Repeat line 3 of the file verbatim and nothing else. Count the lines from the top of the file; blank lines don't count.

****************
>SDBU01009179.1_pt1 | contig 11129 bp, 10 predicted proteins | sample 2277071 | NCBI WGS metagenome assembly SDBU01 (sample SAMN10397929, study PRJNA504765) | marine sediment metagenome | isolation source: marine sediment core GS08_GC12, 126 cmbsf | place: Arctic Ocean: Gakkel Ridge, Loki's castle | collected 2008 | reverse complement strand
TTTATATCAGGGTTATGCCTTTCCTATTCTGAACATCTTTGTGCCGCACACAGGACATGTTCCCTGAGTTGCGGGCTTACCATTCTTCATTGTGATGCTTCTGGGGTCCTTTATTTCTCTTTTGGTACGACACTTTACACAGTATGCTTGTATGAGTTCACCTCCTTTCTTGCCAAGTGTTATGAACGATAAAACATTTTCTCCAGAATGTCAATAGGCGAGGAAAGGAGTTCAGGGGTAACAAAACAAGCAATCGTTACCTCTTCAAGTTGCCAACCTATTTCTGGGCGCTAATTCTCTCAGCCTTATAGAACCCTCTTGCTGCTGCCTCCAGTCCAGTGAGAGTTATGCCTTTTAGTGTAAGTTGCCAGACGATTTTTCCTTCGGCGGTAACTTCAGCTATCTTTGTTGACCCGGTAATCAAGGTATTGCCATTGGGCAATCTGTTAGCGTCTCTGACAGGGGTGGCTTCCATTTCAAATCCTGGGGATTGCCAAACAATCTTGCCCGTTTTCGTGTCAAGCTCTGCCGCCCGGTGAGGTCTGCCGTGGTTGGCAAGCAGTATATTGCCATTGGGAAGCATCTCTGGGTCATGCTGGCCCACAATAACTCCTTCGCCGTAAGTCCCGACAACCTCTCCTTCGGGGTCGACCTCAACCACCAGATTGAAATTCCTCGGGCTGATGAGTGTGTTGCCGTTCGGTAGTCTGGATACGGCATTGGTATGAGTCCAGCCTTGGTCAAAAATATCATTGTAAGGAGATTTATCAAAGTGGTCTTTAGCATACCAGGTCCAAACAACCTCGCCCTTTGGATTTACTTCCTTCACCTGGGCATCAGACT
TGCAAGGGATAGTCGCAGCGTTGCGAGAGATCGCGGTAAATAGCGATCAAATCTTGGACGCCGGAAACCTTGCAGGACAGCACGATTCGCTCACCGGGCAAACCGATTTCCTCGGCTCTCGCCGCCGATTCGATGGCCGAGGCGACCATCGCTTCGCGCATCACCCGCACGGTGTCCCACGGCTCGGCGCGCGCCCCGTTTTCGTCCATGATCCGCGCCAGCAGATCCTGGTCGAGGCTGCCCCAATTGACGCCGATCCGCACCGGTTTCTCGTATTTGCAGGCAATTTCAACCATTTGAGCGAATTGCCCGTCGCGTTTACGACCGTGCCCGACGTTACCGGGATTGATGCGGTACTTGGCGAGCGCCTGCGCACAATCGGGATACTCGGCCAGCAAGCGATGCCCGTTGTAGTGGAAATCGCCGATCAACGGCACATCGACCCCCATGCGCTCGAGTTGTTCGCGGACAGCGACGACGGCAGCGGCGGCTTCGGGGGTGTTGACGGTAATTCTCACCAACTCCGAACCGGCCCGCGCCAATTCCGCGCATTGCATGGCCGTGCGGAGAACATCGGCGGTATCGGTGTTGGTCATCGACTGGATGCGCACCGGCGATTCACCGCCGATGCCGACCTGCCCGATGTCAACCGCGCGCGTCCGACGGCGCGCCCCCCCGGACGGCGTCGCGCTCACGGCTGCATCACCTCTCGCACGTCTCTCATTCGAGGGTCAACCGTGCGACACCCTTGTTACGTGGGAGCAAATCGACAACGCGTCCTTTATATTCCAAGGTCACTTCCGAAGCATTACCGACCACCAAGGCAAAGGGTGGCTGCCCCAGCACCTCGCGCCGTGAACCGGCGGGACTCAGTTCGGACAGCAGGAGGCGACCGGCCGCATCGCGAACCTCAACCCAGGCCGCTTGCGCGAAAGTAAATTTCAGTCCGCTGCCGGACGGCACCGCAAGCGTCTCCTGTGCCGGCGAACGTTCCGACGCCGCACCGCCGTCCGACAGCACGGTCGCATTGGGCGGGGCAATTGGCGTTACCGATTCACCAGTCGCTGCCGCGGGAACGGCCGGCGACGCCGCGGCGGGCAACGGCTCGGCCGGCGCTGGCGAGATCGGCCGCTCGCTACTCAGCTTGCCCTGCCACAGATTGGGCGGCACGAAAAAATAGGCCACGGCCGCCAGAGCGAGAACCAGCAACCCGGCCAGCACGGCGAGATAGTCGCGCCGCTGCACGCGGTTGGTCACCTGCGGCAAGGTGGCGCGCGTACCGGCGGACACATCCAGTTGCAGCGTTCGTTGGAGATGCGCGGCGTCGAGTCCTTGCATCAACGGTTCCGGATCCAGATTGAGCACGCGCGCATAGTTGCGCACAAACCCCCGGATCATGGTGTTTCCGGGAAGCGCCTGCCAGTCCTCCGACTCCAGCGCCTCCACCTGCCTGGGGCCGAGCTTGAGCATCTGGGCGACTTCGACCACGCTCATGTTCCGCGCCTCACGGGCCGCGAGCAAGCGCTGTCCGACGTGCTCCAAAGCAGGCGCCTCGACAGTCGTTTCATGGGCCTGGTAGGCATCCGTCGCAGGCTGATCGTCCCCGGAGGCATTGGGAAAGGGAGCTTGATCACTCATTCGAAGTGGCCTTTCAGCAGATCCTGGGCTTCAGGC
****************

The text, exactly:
TGCAAGGGATAGTCGCAGCGTTGCGAGAGATCGCGGTAAATAGCGATCAAATCTTGGACGCCGGAAACCTTGCAGGACAGCACGATTCGCTCACCGGGCAAACCGATTTCCTCGGCTCTCGCCGCCGATTCGATGGCCGAGGCGACCATCGCTTCGCGCATCACCCGCACGGTGTCCCACGGCTCGGCGCGCGCCCCGTTTTCGTCCATGATCCGCGCCAGCAGATCCTGGTCGAGGCTGCCCCAATTGACGCCGATCCGCACCGGTTTCTCGTATTTGCAGGCAATTTCAACCATTTGAGCGAATTGCCCGTCGCGTTTACGACCGTGCCCGACGTTACCGGGATTGATGCGGTACTTGGCGAGCGCCTGCGCACAATCGGGATACTCGGCCAGCAAGCGATGCCCGTTGTAGTGGAAATCGCCGATCAACGGCACATCGACCCCCATGCGCTCGAGTTGTTCGCGGACAGCGACGACGGCAGCGGCGGCTTCGGGGGTGTTGACGGTAATTCTCACCAACTCCGAACCGGCCCGCGCCAATTCCGCGCATTGCATGGCCGTGCGGAGAACATCGGCGGTATCGGTGTTGGTCATCGACTGGATGCGCACCGGCGATTCACCGCCGATGCCGACCTGCCCGATGTCAACCGCGCGCGTCCGACGGCGCGCCCCCCCGGACGGCGTCGCGCTCACGGCTGCATCACCTCTCGCACGTCTCTCATTCGAGGGTCAACCGTGCGACACCCTTGTTACGTGGGAGCAAATCGACAACGCGTCCTTTATATTCCAAGGTCACTTCCGAAGCATTACCGACCACCAAGGCAAAGGGTGGCTGCCCCAGCACCTCGCGCCGTGAACCGGCGGGACTCAGTTCGGACAGCAGGAGGCGACCGGCCGCATCGCGAACCTCAACCCAGGCCGCTTGCGCGAAAGTAAATTTCAGTCCGCTGCCGGACGGCACCGCAAGCGTCTCCTGTGCCGGCGAACGTTCCGACGCCGCACCGCCGTCCGACAGCACGGTCGCATTGGGCGGGGCAATTGGCGTTACCGATTCACCAGTCGCTGCCGCGGGAACGGCCGGCGACGCCGCGGCGGGCAACGGCTCGGCCGGCGCTGGCGAGATCGGCCGCTCGCTACTCAGCTTGCCCTGCCACAGATTGGGCGGCACGAAAAAATAGGCCACGGCCGCCAGAGCGAGAACCAGCAACCCGGCCAGCACGGCGAGATAGTCGCGCCGCTGCACGCGGTTGGTCACCTGCGGCAAGGTGGCGCGCGTACCGGCGGACACATCCAGTTGCAGCGTTCGTTGGAGATGCGCGGCGTCGAGTCCTTGCATCAACGGTTCCGGATCCAGATTGAGCACGCGCGCATAGTTGCGCACAAACCCCCGGATCATGGTGTTTCCGGGAAGCGCCTGCCAGTCCTCCGACTCCAGCGCCTCCACCTGCCTGGGGCCGAGCTTGAGCATCTGGGCGACTTCGACCACGCTCATGTTCCGCGCCTCACGGGCCGCGAGCAAGCGCTGTCCGACGTGCTCCAAAGCAGGCGCCTCGACAGTCGTTTCATGGGCCTGGTAGGCATCCGTCGCAGGCTGATCGTCCCCGGAGGCATTGGGAAAGGGAGCTTGATCACTCATTCGAAGTGGCCTTTCAGCAGATCCTGGGCTTCAGGC